Daily Archives: 21 November 2014

storzapretis {ffwd}

Storzapretis

This week’s recipe for French Fridays with Dorie is something that on the surface would seem more appropriate for an Italian cookbook. Storzapretis are, in fact, Corsican, and the recipe comes from one of Dorie’s friends in Paris who shared her Corsican father’s recipe for these ricotta dumplings.

The alternate name for this recipe is “Corsican Spinach and Mint Gnocchi“, though I found it to be closer to gnudi. Some fingerwork on the internet uncovered the difference between gnocchi and gnudi to be the amount of flour. Gnudi uses very little flour, which was true for storzapretis too. I made gnocchi last year, and the shaping was different too. With the gnocchi, long rolls were cut into the smaller gnocchi, where the storzapretis are formed by making quenelles between two spoons.

Storzapretis are made from a mostly flourless mixture of ricotta, spinach, egg, Gruyère, and fresh herbs. From its alias, I assume the recipe originally used mint, but I love the floral undertones of marjoram (an annual form of oregano) so given the choice in the recipe, I picked marjoram.

Storzapretis Dough

After shaping the dough into quenelles and tossed in flour, they are frozen to firm up, then cooked in a pot of the gentlest simmer of water. The way the dumplings sank to the bottom of the pot, then floated up to finish cooking reminded me of making matzo balls, my favorite kind of soup dumplings.

Storzapretis Simmering

The storzapretis resemble the insides of ravioli, which might be the origin of the name gnudi, which means naked, like ravioli filling without its wrapper.

Finally, the dumplings are laid out in a baking dish, covered with marinara sauce, sprinkled with more Gruyère (the French touch) and baked until it’s heated through and the cheese is melting.

Storzapretis Baked

I enjoyed discovered something completely different. I didn’t realize how much work it would be to shape the dough though. I didn’t eat dinner until 8:30 pm, much later than intended. I liked it, but I’m not sure I’d take the time to make storzapretis again. I’m hoping leftovers taste OK because we’re having it again for dinner tonight.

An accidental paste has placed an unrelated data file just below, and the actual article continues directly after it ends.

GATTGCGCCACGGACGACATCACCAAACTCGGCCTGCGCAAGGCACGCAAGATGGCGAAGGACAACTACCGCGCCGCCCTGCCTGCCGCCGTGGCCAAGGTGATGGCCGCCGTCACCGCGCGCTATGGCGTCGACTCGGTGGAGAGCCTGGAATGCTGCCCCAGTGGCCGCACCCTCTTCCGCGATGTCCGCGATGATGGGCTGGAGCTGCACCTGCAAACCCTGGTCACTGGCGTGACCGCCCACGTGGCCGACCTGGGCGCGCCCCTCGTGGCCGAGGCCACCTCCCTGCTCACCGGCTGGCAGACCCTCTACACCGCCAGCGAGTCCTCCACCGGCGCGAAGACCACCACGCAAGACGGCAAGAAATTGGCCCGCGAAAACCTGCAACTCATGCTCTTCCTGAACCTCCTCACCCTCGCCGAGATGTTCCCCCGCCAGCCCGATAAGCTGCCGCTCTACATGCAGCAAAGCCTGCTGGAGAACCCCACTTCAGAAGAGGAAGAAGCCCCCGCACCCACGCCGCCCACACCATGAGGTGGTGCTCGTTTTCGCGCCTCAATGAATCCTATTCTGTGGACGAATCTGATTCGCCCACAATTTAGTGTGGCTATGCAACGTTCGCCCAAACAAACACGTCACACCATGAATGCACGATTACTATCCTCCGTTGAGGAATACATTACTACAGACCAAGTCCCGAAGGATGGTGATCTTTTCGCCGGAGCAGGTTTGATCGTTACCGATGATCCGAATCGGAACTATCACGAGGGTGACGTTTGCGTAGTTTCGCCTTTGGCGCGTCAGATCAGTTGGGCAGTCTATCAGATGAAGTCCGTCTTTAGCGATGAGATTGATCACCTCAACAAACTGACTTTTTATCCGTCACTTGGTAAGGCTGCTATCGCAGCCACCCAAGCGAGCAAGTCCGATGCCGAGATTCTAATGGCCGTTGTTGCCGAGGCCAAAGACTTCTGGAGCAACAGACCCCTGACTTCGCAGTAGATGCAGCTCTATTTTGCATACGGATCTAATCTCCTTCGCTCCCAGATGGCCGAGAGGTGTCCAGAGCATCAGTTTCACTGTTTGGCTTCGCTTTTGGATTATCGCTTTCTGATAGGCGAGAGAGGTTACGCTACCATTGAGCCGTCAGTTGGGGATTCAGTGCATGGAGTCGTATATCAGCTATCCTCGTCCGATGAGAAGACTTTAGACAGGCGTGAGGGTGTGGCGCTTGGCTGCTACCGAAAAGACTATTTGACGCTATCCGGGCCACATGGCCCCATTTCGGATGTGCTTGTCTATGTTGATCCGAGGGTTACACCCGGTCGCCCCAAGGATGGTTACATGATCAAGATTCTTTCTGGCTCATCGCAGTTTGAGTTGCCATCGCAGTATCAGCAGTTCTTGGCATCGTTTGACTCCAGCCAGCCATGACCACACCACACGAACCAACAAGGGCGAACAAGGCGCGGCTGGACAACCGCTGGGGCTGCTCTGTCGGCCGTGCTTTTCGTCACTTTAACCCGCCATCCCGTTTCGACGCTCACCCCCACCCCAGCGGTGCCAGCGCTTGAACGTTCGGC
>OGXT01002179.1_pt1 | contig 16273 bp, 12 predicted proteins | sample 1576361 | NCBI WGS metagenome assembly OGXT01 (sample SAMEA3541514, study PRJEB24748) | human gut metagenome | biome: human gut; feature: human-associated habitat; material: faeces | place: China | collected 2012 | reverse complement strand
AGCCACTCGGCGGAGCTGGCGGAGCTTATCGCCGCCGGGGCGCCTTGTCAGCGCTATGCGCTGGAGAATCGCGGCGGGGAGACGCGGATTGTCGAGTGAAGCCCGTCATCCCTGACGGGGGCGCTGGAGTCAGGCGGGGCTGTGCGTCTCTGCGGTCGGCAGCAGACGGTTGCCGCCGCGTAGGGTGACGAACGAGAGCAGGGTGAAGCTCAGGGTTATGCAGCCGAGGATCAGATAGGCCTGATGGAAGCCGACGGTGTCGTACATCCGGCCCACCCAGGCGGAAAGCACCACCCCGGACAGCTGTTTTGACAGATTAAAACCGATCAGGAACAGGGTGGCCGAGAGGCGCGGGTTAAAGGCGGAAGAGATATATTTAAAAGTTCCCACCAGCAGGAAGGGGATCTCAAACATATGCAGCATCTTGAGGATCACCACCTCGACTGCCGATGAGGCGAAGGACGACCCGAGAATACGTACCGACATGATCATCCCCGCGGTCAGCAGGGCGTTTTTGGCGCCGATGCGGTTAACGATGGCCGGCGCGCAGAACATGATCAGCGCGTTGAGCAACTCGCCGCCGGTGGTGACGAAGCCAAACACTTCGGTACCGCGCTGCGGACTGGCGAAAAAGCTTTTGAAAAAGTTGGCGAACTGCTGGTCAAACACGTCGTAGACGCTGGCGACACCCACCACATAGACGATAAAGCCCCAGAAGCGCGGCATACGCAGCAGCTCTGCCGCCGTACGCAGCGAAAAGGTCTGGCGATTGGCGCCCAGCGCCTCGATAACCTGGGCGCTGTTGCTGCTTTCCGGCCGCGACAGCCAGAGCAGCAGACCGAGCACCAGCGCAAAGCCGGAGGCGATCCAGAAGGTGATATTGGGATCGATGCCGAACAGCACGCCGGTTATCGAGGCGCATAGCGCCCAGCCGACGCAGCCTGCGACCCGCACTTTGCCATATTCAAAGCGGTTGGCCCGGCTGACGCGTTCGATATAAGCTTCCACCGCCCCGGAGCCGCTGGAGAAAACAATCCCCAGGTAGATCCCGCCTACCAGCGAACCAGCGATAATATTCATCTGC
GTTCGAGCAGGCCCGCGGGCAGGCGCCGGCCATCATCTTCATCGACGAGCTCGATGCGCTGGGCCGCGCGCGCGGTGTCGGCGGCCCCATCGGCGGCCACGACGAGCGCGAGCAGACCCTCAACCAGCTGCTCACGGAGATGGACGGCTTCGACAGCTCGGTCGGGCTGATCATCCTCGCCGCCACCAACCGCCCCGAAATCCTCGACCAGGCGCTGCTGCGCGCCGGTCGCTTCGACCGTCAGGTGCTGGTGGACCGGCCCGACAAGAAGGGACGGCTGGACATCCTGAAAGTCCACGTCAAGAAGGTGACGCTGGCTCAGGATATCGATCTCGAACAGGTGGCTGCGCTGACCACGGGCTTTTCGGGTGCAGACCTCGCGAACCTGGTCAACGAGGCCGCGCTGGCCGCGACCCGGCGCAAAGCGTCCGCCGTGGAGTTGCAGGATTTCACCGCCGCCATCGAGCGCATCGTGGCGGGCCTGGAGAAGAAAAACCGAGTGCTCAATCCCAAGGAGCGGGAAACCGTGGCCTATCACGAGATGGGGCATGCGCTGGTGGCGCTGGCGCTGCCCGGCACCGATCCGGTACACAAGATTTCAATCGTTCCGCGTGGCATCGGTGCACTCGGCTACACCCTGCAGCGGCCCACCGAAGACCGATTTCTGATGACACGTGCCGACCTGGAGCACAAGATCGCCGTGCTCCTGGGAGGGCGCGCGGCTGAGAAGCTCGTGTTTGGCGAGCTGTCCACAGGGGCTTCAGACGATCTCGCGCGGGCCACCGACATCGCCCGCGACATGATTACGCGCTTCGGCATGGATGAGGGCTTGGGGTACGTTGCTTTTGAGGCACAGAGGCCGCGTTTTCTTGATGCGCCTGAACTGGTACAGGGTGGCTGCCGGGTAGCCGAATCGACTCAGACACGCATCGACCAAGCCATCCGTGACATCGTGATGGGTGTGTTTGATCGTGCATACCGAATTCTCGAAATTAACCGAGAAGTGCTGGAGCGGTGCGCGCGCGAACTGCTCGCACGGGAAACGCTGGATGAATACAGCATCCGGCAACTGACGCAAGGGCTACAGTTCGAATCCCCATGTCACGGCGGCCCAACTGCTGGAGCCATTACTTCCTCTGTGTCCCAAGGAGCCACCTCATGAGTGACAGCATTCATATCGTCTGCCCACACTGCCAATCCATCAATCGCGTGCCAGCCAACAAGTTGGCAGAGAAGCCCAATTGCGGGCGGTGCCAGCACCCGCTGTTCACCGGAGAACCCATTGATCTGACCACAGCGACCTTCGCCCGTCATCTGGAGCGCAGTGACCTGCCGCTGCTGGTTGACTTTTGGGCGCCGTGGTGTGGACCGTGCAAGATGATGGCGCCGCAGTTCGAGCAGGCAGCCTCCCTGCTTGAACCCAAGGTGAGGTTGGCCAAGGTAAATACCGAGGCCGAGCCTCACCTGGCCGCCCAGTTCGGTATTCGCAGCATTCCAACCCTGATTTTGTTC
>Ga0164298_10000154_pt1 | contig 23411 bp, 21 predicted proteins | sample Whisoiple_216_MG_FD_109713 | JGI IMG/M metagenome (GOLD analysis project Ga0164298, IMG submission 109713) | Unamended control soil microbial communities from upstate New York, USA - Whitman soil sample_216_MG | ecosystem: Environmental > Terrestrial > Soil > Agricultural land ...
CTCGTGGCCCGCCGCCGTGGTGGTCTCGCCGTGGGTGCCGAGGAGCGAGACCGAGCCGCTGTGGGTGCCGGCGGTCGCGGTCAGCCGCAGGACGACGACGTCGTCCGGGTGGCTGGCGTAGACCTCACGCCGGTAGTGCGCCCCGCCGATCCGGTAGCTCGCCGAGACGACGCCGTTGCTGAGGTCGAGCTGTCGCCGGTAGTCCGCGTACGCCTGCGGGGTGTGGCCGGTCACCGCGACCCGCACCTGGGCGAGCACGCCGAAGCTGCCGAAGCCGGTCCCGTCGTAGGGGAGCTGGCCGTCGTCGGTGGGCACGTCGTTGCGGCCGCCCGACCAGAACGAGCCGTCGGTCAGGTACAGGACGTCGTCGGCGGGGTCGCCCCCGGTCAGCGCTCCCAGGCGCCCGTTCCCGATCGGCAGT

I don’t have any pictures to share, but on Wednesday night, I braved the frigid cold to attend Dorie’s book signing for Baking Chez Moi at the Harvard Book Store. It was so nice to see her again. She is so down-to-earth and genuine. She shared stories about life in Paris for nearly an hour and then entertained a few questions before signing books. When it was my turn, she came out from behind the table to give me a hug and kiss, then signed both the copy of Baking Chez Moi I purchased that evening PLUS my well-used copy of Around My French Table. I’m hoping to occasionally jump on the Tuesdays with Dorie bandwagon to bake from the new book, but I won’t be fully committed.

To see how the other Doristas made out with their storzapretis, check out their links here. The recipe can be found here or in Dorie Greenspan’s book Around My French Table.

For my American Dorista friends, because we won’t meet again until next Friday, I wish you a Happy Thanksgiving along with safe travels if you’ll be away from home. I give thanks for the many friends I’ve made on this cyber-culinary journey!

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